Today it seems most Alabamians with access to social media have commented on Gov. Kay Ivey’s Reboot Alabama infrastructure plan, which includes a 10-cent gasoline tax that easily passed the Legislature and became law on Tuesday.

Perhaps some voters were surprised that a Republican-dominated Legislature easily increased the tax, which will help fund road and bridge projects as well as improvements to the Port of Mobile.

Local lawmakers were split in their voting. Reps. Corey Harbison, R-Good Hope and Scott Stadthagen, R-Hartselle voted no. Sen. Garlan Gudger, R-Cullman and Rep. Randall Shedd, R-Fairview cast yes votes.

Throughout last fall’s campaign, the topic most discussed was the condition of roads and bridges. County commissioners, city council members, mayors and others have been pleading for better funding to address the crumbling infrastructure of county and state roads. Many residents and those investing to expand or introduce new industries have asked for the same.

With Alabama lagging behind most states when it comes to tax on gas since the last increase was 27 years ago, there were few options other than upping the tax, although the plan was not made public until recently.

Although not popular, the governor and the Legislature delivered what was needed.

The tax will be installed over a three-year period, beginning this summer. Millions of new dollars will be collected — more than $320 million annually. Lawmakers also wisely added stipulations that the Alabama Department of Transportation cannot touch the revenue for hiring personnel or constructing buildings.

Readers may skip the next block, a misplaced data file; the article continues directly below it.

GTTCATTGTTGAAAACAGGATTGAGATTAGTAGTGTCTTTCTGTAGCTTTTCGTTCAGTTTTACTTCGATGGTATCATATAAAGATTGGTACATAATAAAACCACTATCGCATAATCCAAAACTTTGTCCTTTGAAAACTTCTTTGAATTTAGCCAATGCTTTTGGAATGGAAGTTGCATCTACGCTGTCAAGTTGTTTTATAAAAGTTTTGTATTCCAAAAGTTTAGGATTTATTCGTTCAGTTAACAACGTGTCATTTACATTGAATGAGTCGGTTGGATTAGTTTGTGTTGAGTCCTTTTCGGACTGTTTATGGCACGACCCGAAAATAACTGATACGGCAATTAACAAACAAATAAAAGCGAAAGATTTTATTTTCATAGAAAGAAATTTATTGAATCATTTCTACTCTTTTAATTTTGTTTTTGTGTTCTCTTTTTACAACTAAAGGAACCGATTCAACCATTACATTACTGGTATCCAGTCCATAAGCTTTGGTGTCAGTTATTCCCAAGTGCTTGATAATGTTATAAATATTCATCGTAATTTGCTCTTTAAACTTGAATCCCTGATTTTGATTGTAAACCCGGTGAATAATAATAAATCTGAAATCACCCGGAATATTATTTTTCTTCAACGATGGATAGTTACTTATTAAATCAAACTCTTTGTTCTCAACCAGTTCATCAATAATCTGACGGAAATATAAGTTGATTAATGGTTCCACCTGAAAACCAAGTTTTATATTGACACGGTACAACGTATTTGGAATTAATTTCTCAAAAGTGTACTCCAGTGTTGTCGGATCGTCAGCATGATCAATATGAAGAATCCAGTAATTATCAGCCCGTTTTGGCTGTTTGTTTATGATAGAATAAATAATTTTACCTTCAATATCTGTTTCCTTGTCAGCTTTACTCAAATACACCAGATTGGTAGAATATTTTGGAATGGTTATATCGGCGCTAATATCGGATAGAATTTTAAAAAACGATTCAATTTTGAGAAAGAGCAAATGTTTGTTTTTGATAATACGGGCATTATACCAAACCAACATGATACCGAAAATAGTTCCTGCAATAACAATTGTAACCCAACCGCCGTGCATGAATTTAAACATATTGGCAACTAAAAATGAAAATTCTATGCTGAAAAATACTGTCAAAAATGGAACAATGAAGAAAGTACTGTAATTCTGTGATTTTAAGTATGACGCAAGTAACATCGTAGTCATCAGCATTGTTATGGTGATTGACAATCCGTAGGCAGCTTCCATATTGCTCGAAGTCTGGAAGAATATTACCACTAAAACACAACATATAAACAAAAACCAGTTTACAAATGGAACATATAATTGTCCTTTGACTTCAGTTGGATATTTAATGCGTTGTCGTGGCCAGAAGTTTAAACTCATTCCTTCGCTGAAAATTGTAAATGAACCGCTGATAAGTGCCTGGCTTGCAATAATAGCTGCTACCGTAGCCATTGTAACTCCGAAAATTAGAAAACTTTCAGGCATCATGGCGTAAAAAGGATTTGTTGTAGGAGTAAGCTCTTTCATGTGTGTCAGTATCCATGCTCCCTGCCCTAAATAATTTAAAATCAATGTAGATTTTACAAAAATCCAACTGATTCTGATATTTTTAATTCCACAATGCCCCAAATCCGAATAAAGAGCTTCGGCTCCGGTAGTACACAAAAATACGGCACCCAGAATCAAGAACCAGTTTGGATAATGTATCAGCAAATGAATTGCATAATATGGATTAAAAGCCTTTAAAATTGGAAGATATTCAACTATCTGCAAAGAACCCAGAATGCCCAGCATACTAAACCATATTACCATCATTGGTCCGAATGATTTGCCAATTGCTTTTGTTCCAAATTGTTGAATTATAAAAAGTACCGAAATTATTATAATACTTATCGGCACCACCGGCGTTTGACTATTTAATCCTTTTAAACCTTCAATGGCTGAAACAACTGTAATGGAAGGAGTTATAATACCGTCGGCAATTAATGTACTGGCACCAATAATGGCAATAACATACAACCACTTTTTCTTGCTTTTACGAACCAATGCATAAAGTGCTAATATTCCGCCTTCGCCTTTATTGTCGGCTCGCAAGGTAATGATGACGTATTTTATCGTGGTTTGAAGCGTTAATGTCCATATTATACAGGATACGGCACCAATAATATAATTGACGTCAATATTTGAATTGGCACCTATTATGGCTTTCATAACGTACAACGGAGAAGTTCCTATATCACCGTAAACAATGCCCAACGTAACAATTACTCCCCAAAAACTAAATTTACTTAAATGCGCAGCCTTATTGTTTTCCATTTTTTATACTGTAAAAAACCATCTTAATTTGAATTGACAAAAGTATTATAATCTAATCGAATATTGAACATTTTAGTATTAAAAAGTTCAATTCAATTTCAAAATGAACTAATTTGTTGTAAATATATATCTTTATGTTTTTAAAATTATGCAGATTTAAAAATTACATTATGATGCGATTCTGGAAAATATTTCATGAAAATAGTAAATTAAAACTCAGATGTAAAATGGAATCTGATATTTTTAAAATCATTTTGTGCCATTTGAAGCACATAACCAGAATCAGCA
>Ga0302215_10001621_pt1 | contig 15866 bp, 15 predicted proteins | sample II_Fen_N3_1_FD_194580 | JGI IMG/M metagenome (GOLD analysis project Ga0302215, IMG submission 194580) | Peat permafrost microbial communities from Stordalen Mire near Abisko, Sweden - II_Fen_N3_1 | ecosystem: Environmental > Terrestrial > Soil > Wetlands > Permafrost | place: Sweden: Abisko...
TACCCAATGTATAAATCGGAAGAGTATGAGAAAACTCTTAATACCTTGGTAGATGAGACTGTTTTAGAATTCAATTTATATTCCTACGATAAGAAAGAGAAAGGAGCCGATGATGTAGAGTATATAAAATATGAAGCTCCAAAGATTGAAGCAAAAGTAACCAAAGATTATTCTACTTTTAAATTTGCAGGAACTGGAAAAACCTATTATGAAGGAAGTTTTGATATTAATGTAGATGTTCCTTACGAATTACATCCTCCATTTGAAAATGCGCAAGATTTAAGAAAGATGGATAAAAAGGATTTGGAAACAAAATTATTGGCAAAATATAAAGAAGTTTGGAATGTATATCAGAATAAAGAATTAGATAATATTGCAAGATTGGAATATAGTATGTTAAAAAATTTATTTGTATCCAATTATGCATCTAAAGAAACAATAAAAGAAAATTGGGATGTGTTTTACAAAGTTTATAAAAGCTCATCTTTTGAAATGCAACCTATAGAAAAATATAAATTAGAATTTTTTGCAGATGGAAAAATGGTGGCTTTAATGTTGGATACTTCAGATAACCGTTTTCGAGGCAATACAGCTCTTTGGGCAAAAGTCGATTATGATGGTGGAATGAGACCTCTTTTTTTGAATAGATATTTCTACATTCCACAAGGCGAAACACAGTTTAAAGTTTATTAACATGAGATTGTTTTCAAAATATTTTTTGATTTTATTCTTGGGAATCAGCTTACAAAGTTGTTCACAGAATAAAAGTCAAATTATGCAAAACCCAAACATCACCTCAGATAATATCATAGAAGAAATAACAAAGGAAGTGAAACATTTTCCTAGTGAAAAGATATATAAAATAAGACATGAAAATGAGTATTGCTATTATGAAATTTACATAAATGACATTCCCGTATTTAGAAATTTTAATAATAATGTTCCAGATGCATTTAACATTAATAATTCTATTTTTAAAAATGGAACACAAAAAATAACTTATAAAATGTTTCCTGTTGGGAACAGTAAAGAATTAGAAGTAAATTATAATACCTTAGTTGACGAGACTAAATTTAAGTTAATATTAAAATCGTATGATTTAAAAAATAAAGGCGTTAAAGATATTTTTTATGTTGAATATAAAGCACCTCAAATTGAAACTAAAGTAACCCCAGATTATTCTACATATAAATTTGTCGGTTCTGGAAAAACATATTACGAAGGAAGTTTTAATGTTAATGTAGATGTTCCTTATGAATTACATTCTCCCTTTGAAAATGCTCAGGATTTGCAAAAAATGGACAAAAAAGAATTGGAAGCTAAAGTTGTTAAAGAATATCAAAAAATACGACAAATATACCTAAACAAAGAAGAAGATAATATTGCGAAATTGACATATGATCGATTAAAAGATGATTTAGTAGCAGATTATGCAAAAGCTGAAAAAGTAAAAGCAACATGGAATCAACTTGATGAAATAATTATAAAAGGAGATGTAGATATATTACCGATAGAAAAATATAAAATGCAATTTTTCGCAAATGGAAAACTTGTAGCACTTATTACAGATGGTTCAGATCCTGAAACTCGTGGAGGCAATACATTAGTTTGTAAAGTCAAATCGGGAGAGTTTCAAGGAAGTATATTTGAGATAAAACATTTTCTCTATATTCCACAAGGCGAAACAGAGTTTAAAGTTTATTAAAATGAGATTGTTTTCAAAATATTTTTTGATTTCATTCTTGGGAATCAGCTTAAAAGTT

One of the main criticisms of the bill, other than it increases the tax, is that it can be adjusted up or down with the National Highway Construction Cost Index and could increase up to a penny every two years. Some lawmakers are unhappy about that portion of the bill and want to look at amending that in the regular session.

Senators tabled a proposed change by Sen. Dan Roberts, R-Birmingham, that would have created a $40 million pool for tax rebates for low-income motorists, which Gudger supported.

Nevertheless, Alabama lawmakers have long avoided doing anything more than patching the budgets by borrowing from one fund to another. The state was literally left with few, if any, options to improve infrastructure while the economy continues to soar upward.

Criticism was expected and understandable in many respects. But many roads where buses and other vehicles travel are unsafe. Leaving the roads and bridges unattended is dangerous and irresponsible.

Before we leave this topic, there is one more discussion point.

Although we have little doubt Ivey would have easily been elected due to the state’s Republican stronghold, many of this week’s tax critiques are those who loudly cried there was no reason Ivey needed to take the stage and debate both Republicans or Democrats prior to the November election, despite calls from the state media, including this newspaper, that debates only educate and inform voters. There’s a good chance a proposed gas tax would have surfaced during a debate.

Now it’s time to move on – the gas tax is on the books.

It’s our hope the Legislature, working in this spirit with the governor, will do more good for long-term funding of other statewide needs.

A lottery should be presented to voters, providing additional funding for schools, the General Fund, which budgets most public services for residents, and a worsening state prison system. Let’s make the 2019 regular session one that continues to push Alabama forward.

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